3 Ways the Biden Administration Should Respond to Global Religious Persecution

COMMENTARY: ‘Report on Religious Freedom in the World’ lists dire statistics that require urgent response.

The faithful light candles in the Church of the Holy Sepulcher in Jerusalem. Prayer and action are needed in response to global religious persecution.
The faithful light candles in the Church of the Holy Sepulcher in Jerusalem. Prayer and action are needed in response to global religious persecution. (photo: Dave Herring / Unsplash)

It has been two years since the horrifying bombing attacks by Islamic militants at three churches in Sri Lanka on Easter Sunday. One of the targeted churches near Colombo is named after the Christian martyr St. Sebastian. There is an important reminder here: The Christian faithful will face persecution. Now the papal charity Aid to the Church in Need (ACN) International has released its “Report on Religious Freedom in the World.” It comes to the same conclusion. 

The ACN report found that Christians are the most persecuted religious group globally — by far. Moreover, global religious persecution is spreading fast. The 800-page ACN report notes that “hints at religious-freedom violations observed in our 2018 report accelerated and expanded to the current situation, where systemic and egregious attacks are coming from governments, lynching mobs, as well as international terror groups, such as Boko Haram or the so-called Islamic State and other fundamentalist groups.” Additionally, “there has been a significant increase in the severity of religiously-motivated persecution and oppression, which is the principal category of concern.”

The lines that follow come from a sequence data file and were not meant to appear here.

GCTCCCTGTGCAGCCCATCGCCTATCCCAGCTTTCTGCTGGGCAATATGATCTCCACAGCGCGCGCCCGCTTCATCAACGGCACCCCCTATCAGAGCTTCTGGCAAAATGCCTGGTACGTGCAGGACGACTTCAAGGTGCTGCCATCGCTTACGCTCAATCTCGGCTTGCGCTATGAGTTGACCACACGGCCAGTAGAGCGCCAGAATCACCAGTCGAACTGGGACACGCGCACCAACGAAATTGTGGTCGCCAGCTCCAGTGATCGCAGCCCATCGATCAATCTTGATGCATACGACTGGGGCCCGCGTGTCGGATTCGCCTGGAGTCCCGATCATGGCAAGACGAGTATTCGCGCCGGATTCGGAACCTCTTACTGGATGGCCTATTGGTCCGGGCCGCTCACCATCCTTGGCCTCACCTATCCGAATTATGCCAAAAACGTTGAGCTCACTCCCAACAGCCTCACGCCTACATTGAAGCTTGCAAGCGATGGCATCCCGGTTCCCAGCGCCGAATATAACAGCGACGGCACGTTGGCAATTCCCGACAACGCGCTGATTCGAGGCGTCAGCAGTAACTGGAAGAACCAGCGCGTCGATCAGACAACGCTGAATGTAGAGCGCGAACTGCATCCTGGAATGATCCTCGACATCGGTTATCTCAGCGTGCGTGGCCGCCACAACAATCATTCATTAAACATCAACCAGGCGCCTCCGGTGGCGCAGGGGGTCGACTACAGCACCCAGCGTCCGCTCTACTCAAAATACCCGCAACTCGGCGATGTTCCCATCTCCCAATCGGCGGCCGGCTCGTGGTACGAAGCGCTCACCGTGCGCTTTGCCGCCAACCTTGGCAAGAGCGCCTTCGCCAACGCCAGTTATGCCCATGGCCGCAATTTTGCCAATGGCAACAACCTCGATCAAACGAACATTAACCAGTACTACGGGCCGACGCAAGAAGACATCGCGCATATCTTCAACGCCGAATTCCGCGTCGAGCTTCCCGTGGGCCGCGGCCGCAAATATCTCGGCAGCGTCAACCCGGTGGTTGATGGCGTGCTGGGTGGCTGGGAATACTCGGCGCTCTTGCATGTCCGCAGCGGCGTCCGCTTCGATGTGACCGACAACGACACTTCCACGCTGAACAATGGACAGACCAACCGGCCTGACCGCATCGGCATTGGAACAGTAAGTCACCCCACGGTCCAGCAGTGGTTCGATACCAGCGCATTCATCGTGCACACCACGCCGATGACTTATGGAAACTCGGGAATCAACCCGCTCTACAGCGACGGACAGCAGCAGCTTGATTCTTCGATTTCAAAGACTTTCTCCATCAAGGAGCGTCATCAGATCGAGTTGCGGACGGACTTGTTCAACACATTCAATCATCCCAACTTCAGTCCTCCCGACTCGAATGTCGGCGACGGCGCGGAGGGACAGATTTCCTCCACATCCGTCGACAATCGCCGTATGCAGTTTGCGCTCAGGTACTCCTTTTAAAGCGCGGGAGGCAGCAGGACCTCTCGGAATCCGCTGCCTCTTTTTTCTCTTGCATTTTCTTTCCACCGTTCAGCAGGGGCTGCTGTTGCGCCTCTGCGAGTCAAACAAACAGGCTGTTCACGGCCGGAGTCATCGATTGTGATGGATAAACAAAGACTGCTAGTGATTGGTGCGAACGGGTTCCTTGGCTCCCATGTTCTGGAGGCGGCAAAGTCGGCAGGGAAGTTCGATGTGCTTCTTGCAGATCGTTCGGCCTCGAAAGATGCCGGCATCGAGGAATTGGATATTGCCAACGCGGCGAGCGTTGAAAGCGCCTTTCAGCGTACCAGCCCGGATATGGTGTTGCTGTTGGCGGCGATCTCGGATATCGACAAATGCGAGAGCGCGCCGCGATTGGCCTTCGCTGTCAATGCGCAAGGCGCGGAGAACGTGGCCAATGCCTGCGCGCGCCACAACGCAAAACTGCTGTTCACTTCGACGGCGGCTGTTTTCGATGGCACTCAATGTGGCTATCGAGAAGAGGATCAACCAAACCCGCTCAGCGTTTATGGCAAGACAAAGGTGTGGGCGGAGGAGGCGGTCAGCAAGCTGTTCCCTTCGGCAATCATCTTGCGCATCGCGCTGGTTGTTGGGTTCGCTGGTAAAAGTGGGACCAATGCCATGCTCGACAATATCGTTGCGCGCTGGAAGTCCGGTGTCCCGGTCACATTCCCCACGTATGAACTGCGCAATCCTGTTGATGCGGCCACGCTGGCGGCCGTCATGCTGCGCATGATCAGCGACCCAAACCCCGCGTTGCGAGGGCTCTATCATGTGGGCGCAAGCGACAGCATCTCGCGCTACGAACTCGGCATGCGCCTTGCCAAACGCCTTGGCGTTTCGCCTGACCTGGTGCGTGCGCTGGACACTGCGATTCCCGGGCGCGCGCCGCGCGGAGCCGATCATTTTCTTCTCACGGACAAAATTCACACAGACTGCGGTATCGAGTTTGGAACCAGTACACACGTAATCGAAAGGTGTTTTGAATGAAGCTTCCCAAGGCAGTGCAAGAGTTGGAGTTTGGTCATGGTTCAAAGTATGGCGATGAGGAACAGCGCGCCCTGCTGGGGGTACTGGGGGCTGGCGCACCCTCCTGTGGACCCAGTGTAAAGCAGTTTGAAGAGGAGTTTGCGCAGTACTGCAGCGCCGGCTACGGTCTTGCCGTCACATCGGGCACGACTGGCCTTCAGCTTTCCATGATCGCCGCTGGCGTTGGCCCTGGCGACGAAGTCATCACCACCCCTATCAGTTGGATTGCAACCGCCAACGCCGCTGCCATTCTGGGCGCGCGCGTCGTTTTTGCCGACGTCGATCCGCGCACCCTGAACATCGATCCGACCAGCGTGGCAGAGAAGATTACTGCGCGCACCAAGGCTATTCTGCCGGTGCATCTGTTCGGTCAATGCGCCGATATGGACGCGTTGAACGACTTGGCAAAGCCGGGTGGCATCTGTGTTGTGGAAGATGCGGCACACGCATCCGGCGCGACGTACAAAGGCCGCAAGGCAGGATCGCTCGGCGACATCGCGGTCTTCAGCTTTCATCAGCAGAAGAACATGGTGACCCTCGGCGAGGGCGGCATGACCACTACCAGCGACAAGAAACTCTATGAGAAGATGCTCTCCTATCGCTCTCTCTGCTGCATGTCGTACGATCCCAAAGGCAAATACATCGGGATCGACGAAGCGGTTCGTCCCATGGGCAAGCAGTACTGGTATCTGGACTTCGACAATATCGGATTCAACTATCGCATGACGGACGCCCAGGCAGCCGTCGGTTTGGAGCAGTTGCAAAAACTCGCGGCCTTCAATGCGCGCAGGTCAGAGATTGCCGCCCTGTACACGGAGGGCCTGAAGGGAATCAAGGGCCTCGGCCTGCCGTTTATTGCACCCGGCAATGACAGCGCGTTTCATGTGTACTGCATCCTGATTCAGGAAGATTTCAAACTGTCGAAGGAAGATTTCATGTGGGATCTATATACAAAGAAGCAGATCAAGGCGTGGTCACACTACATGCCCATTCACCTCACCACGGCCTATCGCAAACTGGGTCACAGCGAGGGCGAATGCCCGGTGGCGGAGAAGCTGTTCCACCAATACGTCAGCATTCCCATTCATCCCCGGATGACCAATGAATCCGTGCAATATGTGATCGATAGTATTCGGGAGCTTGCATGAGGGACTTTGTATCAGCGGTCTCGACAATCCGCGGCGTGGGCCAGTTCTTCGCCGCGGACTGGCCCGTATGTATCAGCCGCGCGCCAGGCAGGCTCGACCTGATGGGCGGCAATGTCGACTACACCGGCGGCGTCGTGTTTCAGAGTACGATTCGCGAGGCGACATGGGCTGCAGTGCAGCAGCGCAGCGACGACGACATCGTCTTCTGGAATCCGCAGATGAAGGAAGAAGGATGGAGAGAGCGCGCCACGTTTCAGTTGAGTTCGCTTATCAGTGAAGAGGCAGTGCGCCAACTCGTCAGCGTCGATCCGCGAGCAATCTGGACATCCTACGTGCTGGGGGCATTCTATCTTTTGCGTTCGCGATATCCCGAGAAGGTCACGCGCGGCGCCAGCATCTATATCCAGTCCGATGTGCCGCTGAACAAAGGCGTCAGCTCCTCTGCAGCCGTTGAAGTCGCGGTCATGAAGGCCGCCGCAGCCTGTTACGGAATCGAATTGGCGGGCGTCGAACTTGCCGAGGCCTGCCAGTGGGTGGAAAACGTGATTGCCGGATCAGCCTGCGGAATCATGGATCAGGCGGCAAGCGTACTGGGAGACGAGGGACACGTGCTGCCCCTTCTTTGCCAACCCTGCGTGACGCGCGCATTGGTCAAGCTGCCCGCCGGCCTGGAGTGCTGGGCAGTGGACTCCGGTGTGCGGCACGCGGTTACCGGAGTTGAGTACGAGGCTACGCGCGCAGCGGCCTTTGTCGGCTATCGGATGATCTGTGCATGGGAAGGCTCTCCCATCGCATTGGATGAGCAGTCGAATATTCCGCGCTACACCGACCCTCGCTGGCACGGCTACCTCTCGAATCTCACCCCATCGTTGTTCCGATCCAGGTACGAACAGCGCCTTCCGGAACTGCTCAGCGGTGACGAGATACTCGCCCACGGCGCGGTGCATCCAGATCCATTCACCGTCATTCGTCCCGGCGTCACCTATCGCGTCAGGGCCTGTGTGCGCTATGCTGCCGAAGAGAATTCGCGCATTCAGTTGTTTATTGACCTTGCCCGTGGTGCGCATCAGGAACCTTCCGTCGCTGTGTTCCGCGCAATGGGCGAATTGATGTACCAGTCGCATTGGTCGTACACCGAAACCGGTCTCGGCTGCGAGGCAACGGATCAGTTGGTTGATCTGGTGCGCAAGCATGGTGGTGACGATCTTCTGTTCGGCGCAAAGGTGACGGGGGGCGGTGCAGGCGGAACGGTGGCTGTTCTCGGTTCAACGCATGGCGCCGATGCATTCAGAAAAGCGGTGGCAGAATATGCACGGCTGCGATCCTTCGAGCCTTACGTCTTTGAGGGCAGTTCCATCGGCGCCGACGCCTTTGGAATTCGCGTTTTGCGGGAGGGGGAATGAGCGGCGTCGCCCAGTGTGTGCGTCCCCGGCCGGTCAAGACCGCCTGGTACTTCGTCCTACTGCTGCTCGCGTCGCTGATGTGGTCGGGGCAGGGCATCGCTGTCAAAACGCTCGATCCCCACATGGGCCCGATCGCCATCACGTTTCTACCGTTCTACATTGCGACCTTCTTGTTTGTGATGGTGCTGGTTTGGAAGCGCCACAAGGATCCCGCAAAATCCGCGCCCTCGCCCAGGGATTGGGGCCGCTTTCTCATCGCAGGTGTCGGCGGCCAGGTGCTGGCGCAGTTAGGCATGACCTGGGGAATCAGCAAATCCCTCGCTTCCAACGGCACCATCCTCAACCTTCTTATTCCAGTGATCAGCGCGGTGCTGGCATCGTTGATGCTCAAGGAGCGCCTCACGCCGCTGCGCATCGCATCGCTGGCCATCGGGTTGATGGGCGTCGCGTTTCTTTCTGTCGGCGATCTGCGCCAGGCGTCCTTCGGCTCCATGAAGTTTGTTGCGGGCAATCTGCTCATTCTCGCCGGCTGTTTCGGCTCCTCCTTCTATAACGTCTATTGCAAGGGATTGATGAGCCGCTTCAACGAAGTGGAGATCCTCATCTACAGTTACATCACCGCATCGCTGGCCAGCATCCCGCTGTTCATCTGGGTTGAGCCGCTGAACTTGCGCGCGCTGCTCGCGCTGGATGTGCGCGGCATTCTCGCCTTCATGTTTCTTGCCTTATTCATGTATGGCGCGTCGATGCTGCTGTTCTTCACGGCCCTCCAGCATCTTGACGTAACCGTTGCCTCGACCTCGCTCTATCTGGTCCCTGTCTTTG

The report’s statistical findings are shocking. In almost one out of every three countries around the world, religious freedom is not respected. The story is even more grim when seen from the perspective of the world’s population. Countries where the report found religious freedom is not respected are where two-thirds of the world’s population, approximately 5.2 billion people, live. Grave violations of religious freedom, for example, have occurred in three of the world’s most populous countries: China, India and Pakistan. ACN added nine new countries to their list of countries where grave persecution occurs: Burkina Faso, Cameroon, Chad, Comoros, Democratic Republic of Congo, Mali, Mozambique, Malaysia and Sri Lanka. So, shockingly, religious freedom is under serious assault in no fewer than 26 nations. 

It’s perhaps not surprising to learn that the COVID-19 pandemic has damaged religious freedom globally. The report’s authors note that some countries have used it to single out religious activities, as opposed to secular activities. In others, humanitarian aid has been withheld from religious minorities. Specifically, “preexisting societal prejudices” present in countries like China, Niger, Turkey, Egypt and Pakistan led to denials of access to food and medical aid. And, perhaps most disturbingly, the pandemic has been “used as a pretext to stigmatize certain religious groups for allegedly spreading/causing the pandemic.”